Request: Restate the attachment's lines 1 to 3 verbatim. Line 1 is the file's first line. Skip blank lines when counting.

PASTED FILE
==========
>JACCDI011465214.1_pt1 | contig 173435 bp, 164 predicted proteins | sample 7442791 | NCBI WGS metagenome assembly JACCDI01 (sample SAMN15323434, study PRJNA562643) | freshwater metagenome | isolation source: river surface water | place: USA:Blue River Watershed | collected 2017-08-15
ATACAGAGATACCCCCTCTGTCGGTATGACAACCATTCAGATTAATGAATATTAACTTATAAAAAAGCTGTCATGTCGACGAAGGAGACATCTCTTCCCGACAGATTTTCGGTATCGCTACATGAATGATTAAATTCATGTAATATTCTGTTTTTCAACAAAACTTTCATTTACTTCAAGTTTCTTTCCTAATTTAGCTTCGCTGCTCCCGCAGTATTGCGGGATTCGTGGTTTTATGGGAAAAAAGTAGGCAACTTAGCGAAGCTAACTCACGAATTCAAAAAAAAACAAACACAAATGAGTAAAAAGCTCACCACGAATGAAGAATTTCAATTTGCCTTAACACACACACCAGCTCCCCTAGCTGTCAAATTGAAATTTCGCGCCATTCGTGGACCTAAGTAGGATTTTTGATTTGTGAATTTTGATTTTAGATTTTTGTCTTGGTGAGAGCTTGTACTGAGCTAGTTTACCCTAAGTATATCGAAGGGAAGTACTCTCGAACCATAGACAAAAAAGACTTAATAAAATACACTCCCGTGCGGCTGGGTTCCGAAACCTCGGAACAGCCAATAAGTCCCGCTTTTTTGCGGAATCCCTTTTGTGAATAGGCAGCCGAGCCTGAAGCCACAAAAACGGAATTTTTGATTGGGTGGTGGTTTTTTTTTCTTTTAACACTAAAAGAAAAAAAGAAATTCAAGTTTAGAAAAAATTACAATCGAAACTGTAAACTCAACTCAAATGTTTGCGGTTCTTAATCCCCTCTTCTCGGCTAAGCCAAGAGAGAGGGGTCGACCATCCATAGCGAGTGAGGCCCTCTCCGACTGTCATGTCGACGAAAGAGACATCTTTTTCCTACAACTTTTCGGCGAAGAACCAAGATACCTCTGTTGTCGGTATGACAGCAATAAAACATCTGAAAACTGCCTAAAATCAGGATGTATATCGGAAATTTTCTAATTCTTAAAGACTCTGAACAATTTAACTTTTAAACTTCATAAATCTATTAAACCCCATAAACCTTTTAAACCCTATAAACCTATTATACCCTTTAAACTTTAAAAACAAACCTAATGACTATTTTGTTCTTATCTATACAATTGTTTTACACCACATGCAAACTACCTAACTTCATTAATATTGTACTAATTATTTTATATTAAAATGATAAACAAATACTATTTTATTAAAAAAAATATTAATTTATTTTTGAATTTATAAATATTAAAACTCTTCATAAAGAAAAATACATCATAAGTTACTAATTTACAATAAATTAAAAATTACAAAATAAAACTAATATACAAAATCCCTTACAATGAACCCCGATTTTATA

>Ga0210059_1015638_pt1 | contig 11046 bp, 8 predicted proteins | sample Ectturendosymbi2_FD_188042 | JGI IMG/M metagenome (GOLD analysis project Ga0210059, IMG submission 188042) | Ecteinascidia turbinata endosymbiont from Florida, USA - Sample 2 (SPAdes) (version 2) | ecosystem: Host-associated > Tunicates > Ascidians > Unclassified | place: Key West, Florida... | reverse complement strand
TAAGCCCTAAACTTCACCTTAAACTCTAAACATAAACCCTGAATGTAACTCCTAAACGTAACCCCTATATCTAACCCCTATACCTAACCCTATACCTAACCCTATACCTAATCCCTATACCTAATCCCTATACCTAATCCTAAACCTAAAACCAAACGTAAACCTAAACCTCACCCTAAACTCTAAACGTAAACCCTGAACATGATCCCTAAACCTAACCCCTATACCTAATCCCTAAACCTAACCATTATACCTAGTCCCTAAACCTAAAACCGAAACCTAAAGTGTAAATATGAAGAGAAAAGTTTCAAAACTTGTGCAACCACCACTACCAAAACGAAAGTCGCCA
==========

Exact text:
>JACCDI011465214.1_pt1 | contig 173435 bp, 164 predicted proteins | sample 7442791 | NCBI WGS metagenome assembly JACCDI01 (sample SAMN15323434, study PRJNA562643) | freshwater metagenome | isolation source: river surface water | place: USA:Blue River Watershed | collected 2017-08-15
ATACAGAGATACCCCCTCTGTCGGTATGACAACCATTCAGATTAATGAATATTAACTTATAAAAAAGCTGTCATGTCGACGAAGGAGACATCTCTTCCCGACAGATTTTCGGTATCGCTACATGAATGATTAAATTCATGTAATATTCTGTTTTTCAACAAAACTTTCATTTACTTCAAGTTTCTTTCCTAATTTAGCTTCGCTGCTCCCGCAGTATTGCGGGATTCGTGGTTTTATGGGAAAAAAGTAGGCAACTTAGCGAAGCTAACTCACGAATTCAAAAAAAAACAAACACAAATGAGTAAAAAGCTCACCACGAATGAAGAATTTCAATTTGCCTTAACACACACACCAGCTCCCCTAGCTGTCAAATTGAAATTTCGCGCCATTCGTGGACCTAAGTAGGATTTTTGATTTGTGAATTTTGATTTTAGATTTTTGTCTTGGTGAGAGCTTGTACTGAGCTAGTTTACCCTAAGTATATCGAAGGGAAGTACTCTCGAACCATAGACAAAAAAGACTTAATAAAATACACTCCCGTGCGGCTGGGTTCCGAAACCTCGGAACAGCCAATAAGTCCCGCTTTTTTGCGGAATCCCTTTTGTGAATAGGCAGCCGAGCCTGAAGCCACAAAAACGGAATTTTTGATTGGGTGGTGGTTTTTTTTTCTTTTAACACTAAAAGAAAAAAAGAAATTCAAGTTTAGAAAAAATTACAATCGAAACTGTAAACTCAACTCAAATGTTTGCGGTTCTTAATCCCCTCTTCTCGGCTAAGCCAAGAGAGAGGGGTCGACCATCCATAGCGAGTGAGGCCCTCTCCGACTGTCATGTCGACGAAAGAGACATCTTTTTCCTACAACTTTTCGGCGAAGAACCAAGATACCTCTGTTGTCGGTATGACAGCAATAAAACATCTGAAAACTGCCTAAAATCAGGATGTATATCGGAAATTTTCTAATTCTTAAAGACTCTGAACAATTTAACTTTTAAACTTCATAAATCTATTAAACCCCATAAACCTTTTAAACCCTATAAACCTATTATACCCTTTAAACTTTAAAAACAAACCTAATGACTATTTTGTTCTTATCTATACAATTGTTTTACACCACATGCAAACTACCTAACTTCATTAATATTGTACTAATTATTTTATATTAAAATGATAAACAAATACTATTTTATTAAAAAAAATATTAATTTATTTTTGAATTTATAAATATTAAAACTCTTCATAAAGAAAAATACATCATAAGTTACTAATTTACAATAAATTAAAAATTACAAAATAAAACTAATATACAAAATCCCTTACAATGAACCCCGATTTTATA

>Ga0210059_1015638_pt1 | contig 11046 bp, 8 predicted proteins | sample Ectturendosymbi2_FD_188042 | JGI IMG/M metagenome (GOLD analysis project Ga0210059, IMG submission 188042) | Ecteinascidia turbinata endosymbiont from Florida, USA - Sample 2 (SPAdes) (version 2) | ecosystem: Host-associated > Tunicates > Ascidians > Unclassified | place: Key West, Florida... | reverse complement strand